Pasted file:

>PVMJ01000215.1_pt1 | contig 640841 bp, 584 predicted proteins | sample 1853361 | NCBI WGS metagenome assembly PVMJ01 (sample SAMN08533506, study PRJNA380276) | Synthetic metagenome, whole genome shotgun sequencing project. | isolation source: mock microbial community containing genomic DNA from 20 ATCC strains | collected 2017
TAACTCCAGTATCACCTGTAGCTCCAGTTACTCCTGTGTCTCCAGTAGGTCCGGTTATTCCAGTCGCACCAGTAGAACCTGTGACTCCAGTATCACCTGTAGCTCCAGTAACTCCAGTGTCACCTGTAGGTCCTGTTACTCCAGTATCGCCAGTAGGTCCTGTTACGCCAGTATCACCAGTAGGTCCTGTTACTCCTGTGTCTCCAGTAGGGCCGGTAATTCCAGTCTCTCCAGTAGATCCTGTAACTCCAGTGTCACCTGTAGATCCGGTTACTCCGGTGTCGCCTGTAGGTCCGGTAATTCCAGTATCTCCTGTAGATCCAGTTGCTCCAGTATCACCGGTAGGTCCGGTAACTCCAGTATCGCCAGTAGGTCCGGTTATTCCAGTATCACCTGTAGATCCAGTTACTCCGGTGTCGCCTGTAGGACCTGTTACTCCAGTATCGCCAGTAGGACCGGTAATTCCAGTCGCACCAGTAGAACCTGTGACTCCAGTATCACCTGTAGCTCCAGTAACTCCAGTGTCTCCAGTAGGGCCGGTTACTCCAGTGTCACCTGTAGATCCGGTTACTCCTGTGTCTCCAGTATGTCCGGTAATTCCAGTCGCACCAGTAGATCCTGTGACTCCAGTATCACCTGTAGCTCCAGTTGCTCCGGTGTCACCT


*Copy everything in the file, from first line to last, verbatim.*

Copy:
>PVMJ01000215.1_pt1 | contig 640841 bp, 584 predicted proteins | sample 1853361 | NCBI WGS metagenome assembly PVMJ01 (sample SAMN08533506, study PRJNA380276) | Synthetic metagenome, whole genome shotgun sequencing project. | isolation source: mock microbial community containing genomic DNA from 20 ATCC strains | collected 2017
TAACTCCAGTATCACCTGTAGCTCCAGTTACTCCTGTGTCTCCAGTAGGTCCGGTTATTCCAGTCGCACCAGTAGAACCTGTGACTCCAGTATCACCTGTAGCTCCAGTAACTCCAGTGTCACCTGTAGGTCCTGTTACTCCAGTATCGCCAGTAGGTCCTGTTACGCCAGTATCACCAGTAGGTCCTGTTACTCCTGTGTCTCCAGTAGGGCCGGTAATTCCAGTCTCTCCAGTAGATCCTGTAACTCCAGTGTCACCTGTAGATCCGGTTACTCCGGTGTCGCCTGTAGGTCCGGTAATTCCAGTATCTCCTGTAGATCCAGTTGCTCCAGTATCACCGGTAGGTCCGGTAACTCCAGTATCGCCAGTAGGTCCGGTTATTCCAGTATCACCTGTAGATCCAGTTACTCCGGTGTCGCCTGTAGGACCTGTTACTCCAGTATCGCCAGTAGGACCGGTAATTCCAGTCGCACCAGTAGAACCTGTGACTCCAGTATCACCTGTAGCTCCAGTAACTCCAGTGTCTCCAGTAGGGCCGGTTACTCCAGTGTCACCTGTAGATCCGGTTACTCCTGTGTCTCCAGTATGTCCGGTAATTCCAGTCGCACCAGTAGATCCTGTGACTCCAGTATCACCTGTAGCTCCAGTTGCTCCGGTGTCACCT